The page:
FRIDAY 18 SEPTEMBER 2020 COMPLETEMUSICUPDATE.COM
TODAY'S TOP STORY: A Californian judge this week sided with Nicki Minaj over one key aspect of her copyright dispute with Tracy Chapman: the sampling of uncleared music behind closed doors in the studio definitely constitutes fair use. However, the other key element of the case - focused on how Minaj's unreleased track with an uncleared Chapman sample got to a New York radio DJ - will proceed to a full jury hearing... [READ MORE]
TOP STORIES Nicki Minaj wins one element of her Tracy Chapman copyright dispute, but the wider case will go to a jury
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LIVE BUSINESS Newcastle's Virgin Money Unity Arena closes early due to new localised lockdowns in the north east
More than a quarter of Paradigm staff to be permanently laid-off, agency confirms

AIF boss reflects on the festival sector's most challenging year

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MEDIA MPs call for OfCom review of BBC Sounds app after new dance music service added
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AWARDS Scottish Album Of The Year longlist announced
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ONE LINERS Chris Difford, Beatport, Pendulum, more
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AND FINALLY... Eminem manager denies rumours about scrapped Shady Records compilation (but confirms there was a scrapped Shady Records compilation)
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Check out all the latest job opportunities with CMU Jobs. To advertise your job opportunities here email advertising@unlimitedmedia.co.uk or call 020 7099 9060.
   
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Expand your knowledge about the inner workings of the music business, best practice across the music industry, and all the latest trends and developments, with CMU’s weekly webinars.

Taking place every Tuesday afternoon at 2.30pm London time, these one hour online training sessions are delivered by CMU's Chris Cooke.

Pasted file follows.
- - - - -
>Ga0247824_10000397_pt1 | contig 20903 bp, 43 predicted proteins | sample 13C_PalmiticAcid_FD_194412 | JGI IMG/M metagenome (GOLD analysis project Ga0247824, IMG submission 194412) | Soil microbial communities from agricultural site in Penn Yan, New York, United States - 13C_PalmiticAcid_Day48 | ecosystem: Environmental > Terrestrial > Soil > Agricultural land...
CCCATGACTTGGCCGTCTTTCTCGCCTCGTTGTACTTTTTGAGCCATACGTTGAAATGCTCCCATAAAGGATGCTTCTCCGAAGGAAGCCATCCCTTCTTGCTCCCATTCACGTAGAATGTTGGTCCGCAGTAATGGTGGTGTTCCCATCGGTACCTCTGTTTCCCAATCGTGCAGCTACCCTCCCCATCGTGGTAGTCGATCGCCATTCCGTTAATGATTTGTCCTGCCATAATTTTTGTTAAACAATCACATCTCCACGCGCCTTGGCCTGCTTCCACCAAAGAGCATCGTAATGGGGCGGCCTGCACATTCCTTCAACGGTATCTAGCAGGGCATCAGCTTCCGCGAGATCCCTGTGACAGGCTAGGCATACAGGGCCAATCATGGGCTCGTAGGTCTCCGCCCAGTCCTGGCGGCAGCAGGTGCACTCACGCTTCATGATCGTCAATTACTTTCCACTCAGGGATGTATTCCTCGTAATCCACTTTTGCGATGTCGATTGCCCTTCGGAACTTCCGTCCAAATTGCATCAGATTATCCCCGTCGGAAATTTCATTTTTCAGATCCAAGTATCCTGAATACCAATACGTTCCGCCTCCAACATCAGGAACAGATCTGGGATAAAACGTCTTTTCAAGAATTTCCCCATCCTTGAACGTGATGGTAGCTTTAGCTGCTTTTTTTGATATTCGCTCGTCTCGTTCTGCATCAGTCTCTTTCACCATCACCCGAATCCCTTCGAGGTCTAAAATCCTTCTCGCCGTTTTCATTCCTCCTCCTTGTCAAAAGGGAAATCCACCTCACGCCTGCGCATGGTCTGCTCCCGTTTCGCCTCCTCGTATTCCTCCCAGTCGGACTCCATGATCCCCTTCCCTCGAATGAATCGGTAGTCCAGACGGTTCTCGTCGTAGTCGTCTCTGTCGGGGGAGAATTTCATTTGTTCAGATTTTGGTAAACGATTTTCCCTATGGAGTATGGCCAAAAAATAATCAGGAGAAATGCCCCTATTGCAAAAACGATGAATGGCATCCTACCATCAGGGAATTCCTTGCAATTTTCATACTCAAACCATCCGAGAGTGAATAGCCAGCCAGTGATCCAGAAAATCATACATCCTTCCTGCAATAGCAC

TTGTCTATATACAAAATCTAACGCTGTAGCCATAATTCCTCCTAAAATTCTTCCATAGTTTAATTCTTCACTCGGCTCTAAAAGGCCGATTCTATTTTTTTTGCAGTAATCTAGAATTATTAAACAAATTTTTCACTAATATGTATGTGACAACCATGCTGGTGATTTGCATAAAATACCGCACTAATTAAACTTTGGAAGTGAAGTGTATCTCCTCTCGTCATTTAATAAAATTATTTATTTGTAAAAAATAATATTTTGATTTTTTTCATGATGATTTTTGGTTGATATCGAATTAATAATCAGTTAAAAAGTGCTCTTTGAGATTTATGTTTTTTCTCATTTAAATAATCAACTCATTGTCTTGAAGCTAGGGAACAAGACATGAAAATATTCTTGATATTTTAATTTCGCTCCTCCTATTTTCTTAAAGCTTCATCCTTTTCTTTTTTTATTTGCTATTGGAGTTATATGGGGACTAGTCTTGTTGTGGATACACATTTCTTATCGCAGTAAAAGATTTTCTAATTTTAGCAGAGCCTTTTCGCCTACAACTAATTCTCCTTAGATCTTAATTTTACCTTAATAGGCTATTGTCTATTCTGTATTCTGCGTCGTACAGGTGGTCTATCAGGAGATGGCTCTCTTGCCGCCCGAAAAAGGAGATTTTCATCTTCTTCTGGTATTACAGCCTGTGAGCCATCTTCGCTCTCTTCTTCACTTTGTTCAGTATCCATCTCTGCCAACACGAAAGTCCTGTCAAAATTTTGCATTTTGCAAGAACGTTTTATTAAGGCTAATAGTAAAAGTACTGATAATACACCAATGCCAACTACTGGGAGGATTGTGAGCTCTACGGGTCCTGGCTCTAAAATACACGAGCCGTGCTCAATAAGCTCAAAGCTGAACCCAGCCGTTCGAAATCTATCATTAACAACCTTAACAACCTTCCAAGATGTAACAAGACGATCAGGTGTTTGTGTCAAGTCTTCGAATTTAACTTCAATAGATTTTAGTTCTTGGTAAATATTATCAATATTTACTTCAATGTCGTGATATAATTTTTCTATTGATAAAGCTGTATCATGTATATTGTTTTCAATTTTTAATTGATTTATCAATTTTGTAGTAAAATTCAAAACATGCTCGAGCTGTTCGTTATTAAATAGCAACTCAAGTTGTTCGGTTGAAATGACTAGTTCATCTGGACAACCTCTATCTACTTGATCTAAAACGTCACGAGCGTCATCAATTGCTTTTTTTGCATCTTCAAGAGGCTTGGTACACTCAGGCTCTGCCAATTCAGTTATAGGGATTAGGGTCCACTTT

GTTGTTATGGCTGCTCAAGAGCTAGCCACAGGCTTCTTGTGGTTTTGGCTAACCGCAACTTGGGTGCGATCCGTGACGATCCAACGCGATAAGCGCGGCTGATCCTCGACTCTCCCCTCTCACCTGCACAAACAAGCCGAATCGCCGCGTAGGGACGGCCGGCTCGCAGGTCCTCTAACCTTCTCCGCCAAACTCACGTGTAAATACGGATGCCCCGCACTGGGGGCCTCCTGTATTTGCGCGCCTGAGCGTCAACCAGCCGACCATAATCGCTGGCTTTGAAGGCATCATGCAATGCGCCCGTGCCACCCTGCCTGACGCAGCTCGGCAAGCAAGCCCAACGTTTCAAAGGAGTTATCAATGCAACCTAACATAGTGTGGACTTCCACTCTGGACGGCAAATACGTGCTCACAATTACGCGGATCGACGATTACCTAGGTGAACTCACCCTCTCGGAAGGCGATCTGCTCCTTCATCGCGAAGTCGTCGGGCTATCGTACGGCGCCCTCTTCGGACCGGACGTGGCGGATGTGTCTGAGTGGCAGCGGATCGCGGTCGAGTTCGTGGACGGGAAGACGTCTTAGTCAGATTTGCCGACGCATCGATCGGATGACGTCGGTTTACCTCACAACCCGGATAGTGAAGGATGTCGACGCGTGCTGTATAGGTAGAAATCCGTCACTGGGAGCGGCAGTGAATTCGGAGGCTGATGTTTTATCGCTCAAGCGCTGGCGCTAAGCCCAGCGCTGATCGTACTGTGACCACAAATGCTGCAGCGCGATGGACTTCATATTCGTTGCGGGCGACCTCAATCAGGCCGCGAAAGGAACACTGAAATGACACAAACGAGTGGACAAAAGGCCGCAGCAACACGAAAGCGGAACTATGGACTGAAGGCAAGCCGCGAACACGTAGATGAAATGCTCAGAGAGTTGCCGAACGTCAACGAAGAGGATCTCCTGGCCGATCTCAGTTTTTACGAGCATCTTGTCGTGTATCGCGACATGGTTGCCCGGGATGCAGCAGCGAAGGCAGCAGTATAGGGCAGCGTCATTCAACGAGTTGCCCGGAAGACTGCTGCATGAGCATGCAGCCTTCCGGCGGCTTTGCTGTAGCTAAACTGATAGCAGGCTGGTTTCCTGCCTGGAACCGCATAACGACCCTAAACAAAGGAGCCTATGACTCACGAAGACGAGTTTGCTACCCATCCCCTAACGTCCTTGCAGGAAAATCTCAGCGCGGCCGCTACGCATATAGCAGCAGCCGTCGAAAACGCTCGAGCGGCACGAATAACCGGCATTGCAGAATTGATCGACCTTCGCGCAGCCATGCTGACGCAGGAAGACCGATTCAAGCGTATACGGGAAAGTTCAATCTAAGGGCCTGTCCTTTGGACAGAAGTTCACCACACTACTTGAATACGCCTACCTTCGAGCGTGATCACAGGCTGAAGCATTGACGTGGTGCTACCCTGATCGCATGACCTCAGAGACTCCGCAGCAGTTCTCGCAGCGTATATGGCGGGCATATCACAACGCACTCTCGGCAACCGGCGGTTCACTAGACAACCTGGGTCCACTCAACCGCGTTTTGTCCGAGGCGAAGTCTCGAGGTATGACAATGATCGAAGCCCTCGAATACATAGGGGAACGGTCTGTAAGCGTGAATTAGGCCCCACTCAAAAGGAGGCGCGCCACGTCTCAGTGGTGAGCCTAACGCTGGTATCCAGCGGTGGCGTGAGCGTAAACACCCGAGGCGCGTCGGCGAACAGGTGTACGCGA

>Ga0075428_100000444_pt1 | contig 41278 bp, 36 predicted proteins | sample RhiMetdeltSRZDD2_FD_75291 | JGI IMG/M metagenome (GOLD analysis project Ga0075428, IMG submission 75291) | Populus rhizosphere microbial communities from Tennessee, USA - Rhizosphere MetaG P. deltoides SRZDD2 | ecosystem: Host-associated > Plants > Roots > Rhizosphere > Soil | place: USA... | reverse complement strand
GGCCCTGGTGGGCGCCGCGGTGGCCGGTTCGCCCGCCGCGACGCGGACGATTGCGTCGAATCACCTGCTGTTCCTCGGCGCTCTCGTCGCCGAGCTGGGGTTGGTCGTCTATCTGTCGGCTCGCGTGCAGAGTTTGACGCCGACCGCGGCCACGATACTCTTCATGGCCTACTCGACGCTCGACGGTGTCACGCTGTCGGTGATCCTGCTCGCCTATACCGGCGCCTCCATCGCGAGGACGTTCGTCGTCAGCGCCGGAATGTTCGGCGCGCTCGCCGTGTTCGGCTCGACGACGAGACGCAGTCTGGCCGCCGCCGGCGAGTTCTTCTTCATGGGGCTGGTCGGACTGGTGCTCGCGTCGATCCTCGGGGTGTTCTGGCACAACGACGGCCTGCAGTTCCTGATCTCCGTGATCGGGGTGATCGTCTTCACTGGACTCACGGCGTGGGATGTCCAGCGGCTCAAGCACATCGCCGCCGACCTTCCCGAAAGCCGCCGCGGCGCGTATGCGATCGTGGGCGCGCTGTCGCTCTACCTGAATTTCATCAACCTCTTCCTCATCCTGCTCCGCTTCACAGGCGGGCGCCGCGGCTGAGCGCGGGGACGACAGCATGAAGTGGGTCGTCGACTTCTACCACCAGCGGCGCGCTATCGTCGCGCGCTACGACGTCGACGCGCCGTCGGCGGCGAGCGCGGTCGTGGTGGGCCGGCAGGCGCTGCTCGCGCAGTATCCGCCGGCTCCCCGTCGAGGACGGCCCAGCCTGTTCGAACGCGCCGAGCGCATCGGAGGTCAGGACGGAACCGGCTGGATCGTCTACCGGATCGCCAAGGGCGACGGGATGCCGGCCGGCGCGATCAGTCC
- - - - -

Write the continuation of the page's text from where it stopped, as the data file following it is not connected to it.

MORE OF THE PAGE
Each webinar presents timely and easy-to-understand insights about a different music business topic, with plenty of opportunity to ask questions.

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THE RIGHTS OF SONGWRITERS AND PERFORMERS
Tuesday 22 Sep | 2.30pm | BOOK TICKETS
Artists and songwriters often assign the copyrights they create to business partners: labels, publishers and collecting societies. But music-makers have rights over their music even when they no longer own the copyright. What are those and how do they work? Find out in this webinar.
DIGITAL MUSIC IN EMERGING MARKETS
Tuesday 29 Sep | 2.30pm | BOOK TICKETS
Markets like China, India, Russia, South Korea and Brazil have played a key role in the revival of the record industry's fortunes, while markets in Africa are set to become increasingly important in the years ahead. Which services and what models dominate in these countries?
STREAMING SERVICE PLAYLISTS
Tuesday 6 Oct | 2.30pm | BOOK TICKETS
We all know playlists drive a lot of plays on the streaming services, with playlister pitching now a key part of any music marketing campaign. But how do streaming service playlists work? And how is the evolution of playlist curation impacting on the future of music marketing?
BUILDING A FANBASE FOR NEW ARTISTS
Tuesday 13 Oct | 2.30pm | BOOK TICKETS
How do artists go about building a fanbase in 2020? In this webinar we'll talk through the fanbase building process, from when artists are working truly DIY, through the involvement of different music industry business partners like management, distributors, labels, promoters and specialist agencies.
UNDERSTANDING BRAND PARTNERSHIPS
Tuesday 20 Oct | 2.30pm | BOOK TICKETS
Brands see the value of music as part of their marketing activity. But how do brand partnerships work? What do brands want from these partnerships and how does that impact who they do the deal with? And what can artists expect in return when they ally with consumer brands?
BUILDING A DIRECT-TO-FAN BUSINESS
Tuesday 27 Oct | 2.30pm | BOOK TICKETS
The biggest impact digital has had on music is the direct-to-fan relationship – but are artists and their business partners truly realising the potential of D2F? This webinar explains how data and digital tools can be used to drive extra revenue for each artist business.
TOP FIVE MUSIC INDUSTRY DEVELOPMENTS IN 2020
Tuesday 3 Nov | 2.30pm | BOOK TICKETS
In a year dominated by the impact of COVID-19, what have been the key developments in the wider music industry in 2020? As the live industry restarts, what will it look like? And what impact will the challenges of 2020 have long-term on all the other strands of the music industry?
TOP FIVE STREAMING DEVELOPMENTS IN 2020
Tuesday 10 Nov | 2.30pm | BOOK TICKETS
While the streaming boom continues, led by Spotify-style services, the digital music market is diversifying again. New streaming products and business models present both challenges and opportunities, while lingering questions about Spotify-style streaming increasingly need to be answered.
TOP FIVE COPYRIGHT DEVELOPMENTS IN 2020
Tuesday 17 Nov | 2.30pm | BOOK TICKETS
The music rights business has been more stable during the COVID-19 crisis, though certain revenue streams have taken a hit. Meanwhile, copyright law and the music industry's licensing systems continue to evolve. Get a speedy update on all the key developments in music rights with this webinar.